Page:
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The Latest: Senate Democrats laud Hassan's speech, goals

CONCORD, N.H. (AP) — The Latest on Gov. Maggie Hassan's State of the State address: (all times local): 4:05 p.m. Senate Democrats are lauding Hassan's State of the State address and her tenure as providing an agenda of moving the economy forward in a bipartisan manner. Senate Democratic Leader...

CONCORD, N.H. (AP) — The Latest on Gov. Maggie Hassan's State of the State address: (all times local):

4:05 p.m.

Senate Democrats are lauding Hassan's State of the State address and her tenure as providing an agenda of moving the economy forward in a bipartisan manner.

Senate Democratic Leader Jeff Woodburn said he and his colleagues look forward to addressing the priorities she laid out, including the heroin and opioid epidemic and reauthorizing Medicaid expansion.

Woodburn also cited Hassan's call to fix the state's aging roads and bridges and providing training and education programs that elevate workers' skills to meet the needs of a 21st century workforce.

He said he and other Senate Democrats stand ready to accomplish those goals "the Granite State way" — through hard work, innovation and collaboration.


2:55 p.m.

House Majority Leader Richard "Dick" Hinch is responding to Gov. Maggie Hassan's State of the State address, saying the state wouldn't be as well positioned as it is without the hard work and sensibility of Republican legislation and leadership.

Hinch, a Republican from Merrimack, cites a "fiscally responsible budget" that was vetoed by Hassan before a budget was passed three months later.

Hinch says he believes the state can be proud of the work the Legislature has done and will continue to do to combat drugs and addiction.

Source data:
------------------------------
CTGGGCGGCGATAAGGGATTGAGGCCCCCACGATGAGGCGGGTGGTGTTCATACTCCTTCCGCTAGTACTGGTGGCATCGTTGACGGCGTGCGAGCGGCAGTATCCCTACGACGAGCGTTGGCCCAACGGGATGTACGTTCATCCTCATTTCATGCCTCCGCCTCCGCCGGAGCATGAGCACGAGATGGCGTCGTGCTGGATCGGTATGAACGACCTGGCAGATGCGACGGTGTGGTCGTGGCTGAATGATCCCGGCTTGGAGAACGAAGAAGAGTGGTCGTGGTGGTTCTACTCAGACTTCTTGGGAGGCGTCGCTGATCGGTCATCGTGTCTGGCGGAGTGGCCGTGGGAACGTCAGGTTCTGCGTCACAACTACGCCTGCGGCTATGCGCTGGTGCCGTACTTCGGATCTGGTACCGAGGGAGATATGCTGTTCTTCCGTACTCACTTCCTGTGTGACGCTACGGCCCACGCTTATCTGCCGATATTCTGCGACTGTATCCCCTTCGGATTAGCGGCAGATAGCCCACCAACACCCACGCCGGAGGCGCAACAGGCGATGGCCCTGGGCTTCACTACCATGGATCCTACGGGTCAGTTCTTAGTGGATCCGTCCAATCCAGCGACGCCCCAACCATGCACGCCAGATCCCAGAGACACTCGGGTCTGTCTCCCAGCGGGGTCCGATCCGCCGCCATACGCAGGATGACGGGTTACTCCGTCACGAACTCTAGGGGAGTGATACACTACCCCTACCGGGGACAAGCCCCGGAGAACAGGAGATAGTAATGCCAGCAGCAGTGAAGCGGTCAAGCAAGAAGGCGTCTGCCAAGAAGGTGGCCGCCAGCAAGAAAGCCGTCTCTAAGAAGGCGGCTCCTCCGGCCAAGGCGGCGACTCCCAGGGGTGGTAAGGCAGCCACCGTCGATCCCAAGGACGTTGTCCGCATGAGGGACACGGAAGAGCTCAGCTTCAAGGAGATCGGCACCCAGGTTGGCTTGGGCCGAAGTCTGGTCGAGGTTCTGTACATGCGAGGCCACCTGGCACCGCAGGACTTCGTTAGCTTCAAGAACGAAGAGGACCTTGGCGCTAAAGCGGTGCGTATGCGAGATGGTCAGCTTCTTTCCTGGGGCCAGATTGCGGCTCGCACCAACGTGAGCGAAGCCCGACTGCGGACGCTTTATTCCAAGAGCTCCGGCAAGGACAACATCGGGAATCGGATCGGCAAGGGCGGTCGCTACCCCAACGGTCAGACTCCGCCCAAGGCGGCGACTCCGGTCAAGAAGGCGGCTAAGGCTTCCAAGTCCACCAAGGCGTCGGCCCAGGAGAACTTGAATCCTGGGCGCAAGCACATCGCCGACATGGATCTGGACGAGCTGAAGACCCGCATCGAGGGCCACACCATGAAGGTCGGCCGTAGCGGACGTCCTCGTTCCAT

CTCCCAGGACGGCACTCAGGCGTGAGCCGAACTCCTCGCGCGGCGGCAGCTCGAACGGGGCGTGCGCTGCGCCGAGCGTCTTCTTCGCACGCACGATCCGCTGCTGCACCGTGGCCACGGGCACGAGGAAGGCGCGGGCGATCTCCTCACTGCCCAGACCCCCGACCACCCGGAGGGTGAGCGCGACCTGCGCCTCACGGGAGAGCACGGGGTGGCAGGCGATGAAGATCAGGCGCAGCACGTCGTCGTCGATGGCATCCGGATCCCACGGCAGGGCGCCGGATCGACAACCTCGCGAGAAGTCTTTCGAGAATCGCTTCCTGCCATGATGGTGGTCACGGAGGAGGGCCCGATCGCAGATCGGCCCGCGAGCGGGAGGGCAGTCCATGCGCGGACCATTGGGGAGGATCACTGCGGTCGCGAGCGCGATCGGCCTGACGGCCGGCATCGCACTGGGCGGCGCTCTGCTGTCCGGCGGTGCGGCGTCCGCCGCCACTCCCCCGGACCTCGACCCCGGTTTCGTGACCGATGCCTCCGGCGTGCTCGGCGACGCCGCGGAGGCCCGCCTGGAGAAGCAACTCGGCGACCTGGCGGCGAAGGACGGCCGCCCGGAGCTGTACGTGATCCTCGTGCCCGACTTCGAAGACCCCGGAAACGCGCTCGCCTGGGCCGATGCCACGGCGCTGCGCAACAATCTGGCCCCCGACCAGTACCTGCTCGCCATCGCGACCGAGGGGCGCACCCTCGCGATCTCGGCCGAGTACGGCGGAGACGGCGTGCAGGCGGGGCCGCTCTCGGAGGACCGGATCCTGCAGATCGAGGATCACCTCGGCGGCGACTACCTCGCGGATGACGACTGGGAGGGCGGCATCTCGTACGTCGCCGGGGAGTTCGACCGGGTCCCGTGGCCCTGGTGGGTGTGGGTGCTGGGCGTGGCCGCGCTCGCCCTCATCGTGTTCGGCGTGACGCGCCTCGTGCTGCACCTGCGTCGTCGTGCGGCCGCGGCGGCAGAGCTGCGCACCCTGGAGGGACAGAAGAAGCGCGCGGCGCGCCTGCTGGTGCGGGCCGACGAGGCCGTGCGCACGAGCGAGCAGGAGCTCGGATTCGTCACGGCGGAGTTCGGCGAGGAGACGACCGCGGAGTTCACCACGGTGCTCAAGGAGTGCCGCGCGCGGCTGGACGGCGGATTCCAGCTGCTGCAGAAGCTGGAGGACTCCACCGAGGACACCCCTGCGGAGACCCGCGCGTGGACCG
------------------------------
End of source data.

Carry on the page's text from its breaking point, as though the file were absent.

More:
2:10 p.m.

Gov. Maggie Hassan in her State of the State address is stressing the state needs to plan now how best to use the record $236 million in damages awarded it in a jury verdict against Exxon Mobil Corp. over groundwater contamination by the gasoline additive MTBE.

The jury verdict came down in 2013 but Exxon Mobil appealed. The New Hampshire Supreme Court rejected its appeal in October and the corporate giant last month asked the U.S. Supreme Court to review the case. The state has until March 23 to file its objection.

Hassan said Thursday the state needs to create a trust fund to be sure the award is used to treat contaminated wells and other water supplies.

The verdict is the largest by far in state history and came after a record-long, four-month trial.


2:05 p.m.

Gov. Maggie Hassan continues to call for restoring and increasing the minimum wage in New Hampshire.

The Legislature eliminated the state's minimum wage law in 2011, which means the federal minimum wage — currently $7.25 — is the state's minimum. In her State of the State address Thursday, Hassan said increasing the minimum is key to ensuring that the state's workers can succeed and support their families. But her comments came shortly after the Senate rejected a bill that would have set the minimum wage at $12 per hour.

The bill's opponents said employers know best and can make their own decisions about how much to pay their workers.